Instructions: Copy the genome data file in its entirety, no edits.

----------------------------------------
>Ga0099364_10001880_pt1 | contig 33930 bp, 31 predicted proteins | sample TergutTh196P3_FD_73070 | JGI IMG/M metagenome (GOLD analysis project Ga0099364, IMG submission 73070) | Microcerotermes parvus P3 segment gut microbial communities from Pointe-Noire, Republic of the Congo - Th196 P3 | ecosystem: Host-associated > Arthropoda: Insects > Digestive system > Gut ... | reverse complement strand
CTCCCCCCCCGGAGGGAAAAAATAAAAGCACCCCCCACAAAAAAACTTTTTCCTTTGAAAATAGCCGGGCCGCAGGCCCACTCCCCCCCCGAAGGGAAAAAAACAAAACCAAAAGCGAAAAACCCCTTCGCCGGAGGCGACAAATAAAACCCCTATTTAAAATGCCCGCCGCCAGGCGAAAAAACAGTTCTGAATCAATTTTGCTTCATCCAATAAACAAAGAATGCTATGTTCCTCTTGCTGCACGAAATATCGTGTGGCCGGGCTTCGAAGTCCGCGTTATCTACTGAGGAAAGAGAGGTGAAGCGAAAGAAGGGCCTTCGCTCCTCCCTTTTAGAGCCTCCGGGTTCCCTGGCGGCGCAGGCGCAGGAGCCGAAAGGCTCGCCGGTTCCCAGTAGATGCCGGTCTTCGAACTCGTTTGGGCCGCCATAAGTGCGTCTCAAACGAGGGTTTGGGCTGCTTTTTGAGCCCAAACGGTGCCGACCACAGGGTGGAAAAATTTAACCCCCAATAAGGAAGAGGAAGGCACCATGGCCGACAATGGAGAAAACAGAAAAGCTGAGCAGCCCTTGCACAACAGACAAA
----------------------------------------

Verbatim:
>Ga0099364_10001880_pt1 | contig 33930 bp, 31 predicted proteins | sample TergutTh196P3_FD_73070 | JGI IMG/M metagenome (GOLD analysis project Ga0099364, IMG submission 73070) | Microcerotermes parvus P3 segment gut microbial communities from Pointe-Noire, Republic of the Congo - Th196 P3 | ecosystem: Host-associated > Arthropoda: Insects > Digestive system > Gut ... | reverse complement strand
CTCCCCCCCCGGAGGGAAAAAATAAAAGCACCCCCCACAAAAAAACTTTTTCCTTTGAAAATAGCCGGGCCGCAGGCCCACTCCCCCCCCGAAGGGAAAAAAACAAAACCAAAAGCGAAAAACCCCTTCGCCGGAGGCGACAAATAAAACCCCTATTTAAAATGCCCGCCGCCAGGCGAAAAAACAGTTCTGAATCAATTTTGCTTCATCCAATAAACAAAGAATGCTATGTTCCTCTTGCTGCACGAAATATCGTGTGGCCGGGCTTCGAAGTCCGCGTTATCTACTGAGGAAAGAGAGGTGAAGCGAAAGAAGGGCCTTCGCTCCTCCCTTTTAGAGCCTCCGGGTTCCCTGGCGGCGCAGGCGCAGGAGCCGAAAGGCTCGCCGGTTCCCAGTAGATGCCGGTCTTCGAACTCGTTTGGGCCGCCATAAGTGCGTCTCAAACGAGGGTTTGGGCTGCTTTTTGAGCCCAAACGGTGCCGACCACAGGGTGGAAAAATTTAACCCCCAATAAGGAAGAGGAAGGCACCATGGCCGACAATGGAGAAAACAGAAAAGCTGAGCAGCCCTTGCACAACAGACAAA